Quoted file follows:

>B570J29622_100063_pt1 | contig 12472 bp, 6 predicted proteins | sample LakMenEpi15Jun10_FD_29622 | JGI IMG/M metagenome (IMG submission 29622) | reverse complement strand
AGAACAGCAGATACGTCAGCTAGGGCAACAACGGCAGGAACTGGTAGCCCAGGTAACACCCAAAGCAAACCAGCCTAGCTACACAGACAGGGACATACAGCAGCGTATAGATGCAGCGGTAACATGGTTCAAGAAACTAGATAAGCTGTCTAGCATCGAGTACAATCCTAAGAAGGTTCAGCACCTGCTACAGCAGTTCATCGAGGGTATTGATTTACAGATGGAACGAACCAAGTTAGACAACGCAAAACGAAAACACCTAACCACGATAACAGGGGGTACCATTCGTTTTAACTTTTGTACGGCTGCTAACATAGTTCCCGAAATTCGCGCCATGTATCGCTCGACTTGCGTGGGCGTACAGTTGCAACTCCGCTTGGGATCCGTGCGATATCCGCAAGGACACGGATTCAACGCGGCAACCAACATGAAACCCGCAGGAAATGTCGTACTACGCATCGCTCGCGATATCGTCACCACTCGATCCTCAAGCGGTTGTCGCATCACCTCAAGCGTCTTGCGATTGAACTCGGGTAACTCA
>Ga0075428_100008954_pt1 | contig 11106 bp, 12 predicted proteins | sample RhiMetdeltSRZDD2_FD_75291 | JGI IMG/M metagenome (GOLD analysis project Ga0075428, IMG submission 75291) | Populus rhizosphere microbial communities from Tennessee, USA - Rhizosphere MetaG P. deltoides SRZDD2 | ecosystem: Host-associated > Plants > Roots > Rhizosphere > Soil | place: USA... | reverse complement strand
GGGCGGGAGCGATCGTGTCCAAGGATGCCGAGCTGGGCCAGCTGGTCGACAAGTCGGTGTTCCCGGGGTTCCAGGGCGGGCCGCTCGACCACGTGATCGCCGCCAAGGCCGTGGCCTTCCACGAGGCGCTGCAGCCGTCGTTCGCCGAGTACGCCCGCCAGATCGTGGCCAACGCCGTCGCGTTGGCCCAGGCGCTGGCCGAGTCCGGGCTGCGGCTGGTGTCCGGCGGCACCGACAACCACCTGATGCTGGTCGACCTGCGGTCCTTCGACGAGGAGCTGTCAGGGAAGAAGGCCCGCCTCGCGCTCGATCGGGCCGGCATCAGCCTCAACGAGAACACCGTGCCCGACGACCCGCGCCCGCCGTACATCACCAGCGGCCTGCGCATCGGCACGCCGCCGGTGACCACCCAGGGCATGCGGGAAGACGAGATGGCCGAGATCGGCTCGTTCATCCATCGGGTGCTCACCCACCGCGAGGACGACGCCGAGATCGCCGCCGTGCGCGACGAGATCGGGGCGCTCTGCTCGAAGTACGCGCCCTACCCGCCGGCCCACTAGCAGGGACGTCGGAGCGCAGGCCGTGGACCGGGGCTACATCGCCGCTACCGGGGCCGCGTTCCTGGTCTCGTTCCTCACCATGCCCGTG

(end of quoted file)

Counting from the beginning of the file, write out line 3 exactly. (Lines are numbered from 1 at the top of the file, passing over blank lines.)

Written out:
>Ga0075428_100008954_pt1 | contig 11106 bp, 12 predicted proteins | sample RhiMetdeltSRZDD2_FD_75291 | JGI IMG/M metagenome (GOLD analysis project Ga0075428, IMG submission 75291) | Populus rhizosphere microbial communities from Tennessee, USA - Rhizosphere MetaG P. deltoides SRZDD2 | ecosystem: Host-associated > Plants > Roots > Rhizosphere > Soil | place: USA... | reverse complement strand